Kyle and her husband moved to Brookfield in 1986. She became active in local politics and started blogging in 2004. Her focus is primarily on local issues but often includes state and national topics, too. Kyle looks at things from the taxpayers' perspective in a creative, yet down to earth way, addressing them from a practical point of view.
Several weeks ago, the sign was for Linens and Things going out of business sale. Last year it was Comp USA. Now it is Circuit City's turn. Who will be next?
Since I live near Brookfield Square, I tend to shop on Bluemound in that general vicinity. The vacancies are becoming hard to miss.
Shopping malls like apartment complexes figure there will be a certain level of vacancy. Often their goal is not full occupancy but to push the envelope on rent rates. Not only are vacant businesses unsightly, they also are detrimental to other businesses and their community.
Cindy Kilkenny at Fairly Conservative has talked about the vacancies on her blog. In reference to Circuit City:
This will create a second large retail hole for the Continental Properties complex called Fountain Square. La-z-Boy left an empty space some time ago.
Does it matter to you? Yep. Taxes on these complexes are figured on occupancy. This one happens to be in that TIF district the mayor created to save Brookfield.
I remember attending the Planning Commission meeting for that TIF in 2004. I dug out these notes from my computer archives: "Summer 2004’s TIF #3 public hearing and council meeting. I attended and spoke along with 10 others who were against using our tax dollars to fund private development near Brookfield Square. The mayor was promoting it (and received numerous donations from the mall owners), Kilkenny and Blackburn voted against it. Kilkenny had found some errors in the math used to calculate the decline in rental revenues in the TIF area. These were figures that were used to justify the need to TIF the area. At first it seemed that property values were declining, but her digging revealed that VK was the one who asked that his property tax be reduced—and they were! One very clever resident brought up VK's request to have his property tax lowered because of his office vacancy rate. Seemed there was already an abundance of office space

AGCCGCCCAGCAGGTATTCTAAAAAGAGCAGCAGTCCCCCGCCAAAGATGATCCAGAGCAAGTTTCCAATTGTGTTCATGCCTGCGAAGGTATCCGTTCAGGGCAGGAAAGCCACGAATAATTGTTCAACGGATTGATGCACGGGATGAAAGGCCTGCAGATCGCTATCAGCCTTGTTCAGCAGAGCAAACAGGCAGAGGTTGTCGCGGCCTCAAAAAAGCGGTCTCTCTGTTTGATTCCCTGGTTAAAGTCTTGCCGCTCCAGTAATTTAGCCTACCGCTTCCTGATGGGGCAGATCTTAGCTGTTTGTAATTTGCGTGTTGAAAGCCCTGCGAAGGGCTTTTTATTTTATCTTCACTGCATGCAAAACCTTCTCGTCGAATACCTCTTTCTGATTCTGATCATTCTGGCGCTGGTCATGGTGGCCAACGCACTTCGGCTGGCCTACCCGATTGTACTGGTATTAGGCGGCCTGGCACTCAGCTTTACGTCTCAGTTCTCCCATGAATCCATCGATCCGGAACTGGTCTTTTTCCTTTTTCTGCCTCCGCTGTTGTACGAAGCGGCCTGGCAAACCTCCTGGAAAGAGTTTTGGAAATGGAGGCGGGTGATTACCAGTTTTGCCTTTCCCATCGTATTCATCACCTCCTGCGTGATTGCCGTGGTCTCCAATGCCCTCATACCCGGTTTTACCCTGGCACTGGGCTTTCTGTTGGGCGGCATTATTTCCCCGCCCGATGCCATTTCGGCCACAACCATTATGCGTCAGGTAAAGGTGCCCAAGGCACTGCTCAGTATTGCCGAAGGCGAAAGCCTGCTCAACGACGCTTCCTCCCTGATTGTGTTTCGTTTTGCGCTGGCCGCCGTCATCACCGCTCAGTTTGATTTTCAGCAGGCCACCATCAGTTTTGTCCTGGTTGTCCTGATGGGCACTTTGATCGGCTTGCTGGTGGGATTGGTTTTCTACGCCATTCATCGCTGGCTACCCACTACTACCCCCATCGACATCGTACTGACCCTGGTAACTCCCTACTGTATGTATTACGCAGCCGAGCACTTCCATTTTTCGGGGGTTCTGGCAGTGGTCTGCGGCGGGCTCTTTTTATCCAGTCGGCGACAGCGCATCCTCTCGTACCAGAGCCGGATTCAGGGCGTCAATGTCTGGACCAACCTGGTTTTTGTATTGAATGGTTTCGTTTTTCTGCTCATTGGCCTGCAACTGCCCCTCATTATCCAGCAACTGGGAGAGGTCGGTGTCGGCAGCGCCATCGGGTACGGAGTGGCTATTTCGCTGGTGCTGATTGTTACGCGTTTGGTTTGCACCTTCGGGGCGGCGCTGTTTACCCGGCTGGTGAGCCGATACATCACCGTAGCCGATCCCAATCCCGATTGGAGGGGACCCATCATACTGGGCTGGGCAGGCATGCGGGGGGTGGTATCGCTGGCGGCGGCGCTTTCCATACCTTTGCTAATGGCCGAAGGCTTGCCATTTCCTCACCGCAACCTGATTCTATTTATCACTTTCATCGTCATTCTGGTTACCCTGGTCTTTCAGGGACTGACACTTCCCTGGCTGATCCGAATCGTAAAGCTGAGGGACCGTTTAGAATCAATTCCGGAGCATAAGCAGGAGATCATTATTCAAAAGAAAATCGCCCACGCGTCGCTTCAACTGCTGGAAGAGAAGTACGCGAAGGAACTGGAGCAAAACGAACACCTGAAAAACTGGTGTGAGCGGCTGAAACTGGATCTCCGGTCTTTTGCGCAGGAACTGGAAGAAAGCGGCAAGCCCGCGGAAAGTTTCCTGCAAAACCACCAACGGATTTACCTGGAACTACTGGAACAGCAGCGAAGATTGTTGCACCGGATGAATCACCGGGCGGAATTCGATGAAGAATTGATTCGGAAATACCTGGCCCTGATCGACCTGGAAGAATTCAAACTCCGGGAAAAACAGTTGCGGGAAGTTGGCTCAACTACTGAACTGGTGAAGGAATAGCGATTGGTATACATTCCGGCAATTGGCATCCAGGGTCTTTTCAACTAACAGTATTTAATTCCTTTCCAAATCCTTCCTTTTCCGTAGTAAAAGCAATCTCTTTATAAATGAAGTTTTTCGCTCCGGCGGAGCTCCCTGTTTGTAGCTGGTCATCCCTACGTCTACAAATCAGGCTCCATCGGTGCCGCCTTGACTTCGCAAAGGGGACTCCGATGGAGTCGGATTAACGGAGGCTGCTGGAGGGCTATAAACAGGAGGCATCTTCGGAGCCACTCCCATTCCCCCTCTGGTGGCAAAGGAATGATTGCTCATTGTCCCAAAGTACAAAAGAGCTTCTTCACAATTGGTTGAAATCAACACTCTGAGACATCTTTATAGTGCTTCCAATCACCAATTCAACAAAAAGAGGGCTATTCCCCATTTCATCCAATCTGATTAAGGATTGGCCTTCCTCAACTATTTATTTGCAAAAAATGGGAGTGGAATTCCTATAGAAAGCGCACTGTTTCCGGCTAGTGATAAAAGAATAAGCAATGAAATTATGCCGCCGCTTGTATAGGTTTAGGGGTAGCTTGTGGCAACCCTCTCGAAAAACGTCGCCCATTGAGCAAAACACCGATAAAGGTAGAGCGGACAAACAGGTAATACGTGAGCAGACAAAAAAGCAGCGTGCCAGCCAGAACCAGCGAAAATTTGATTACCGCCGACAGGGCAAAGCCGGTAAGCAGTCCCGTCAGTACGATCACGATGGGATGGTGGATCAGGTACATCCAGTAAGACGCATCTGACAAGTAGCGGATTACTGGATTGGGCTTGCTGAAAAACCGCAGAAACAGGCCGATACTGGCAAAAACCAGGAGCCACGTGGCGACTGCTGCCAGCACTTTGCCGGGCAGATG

It also matters that some failed businesses cannot pay their property taxes.
You know who is left holding the bag.
Please, comment content should relate to the subject of the post. Although I try to respond to many, do not interpret my lack of a response as agreement.
Brookfield7, Fairly Conservative, Vicki Mckenna, Jay Weber, The Right View Wisconsin, Mark Levin, CNS News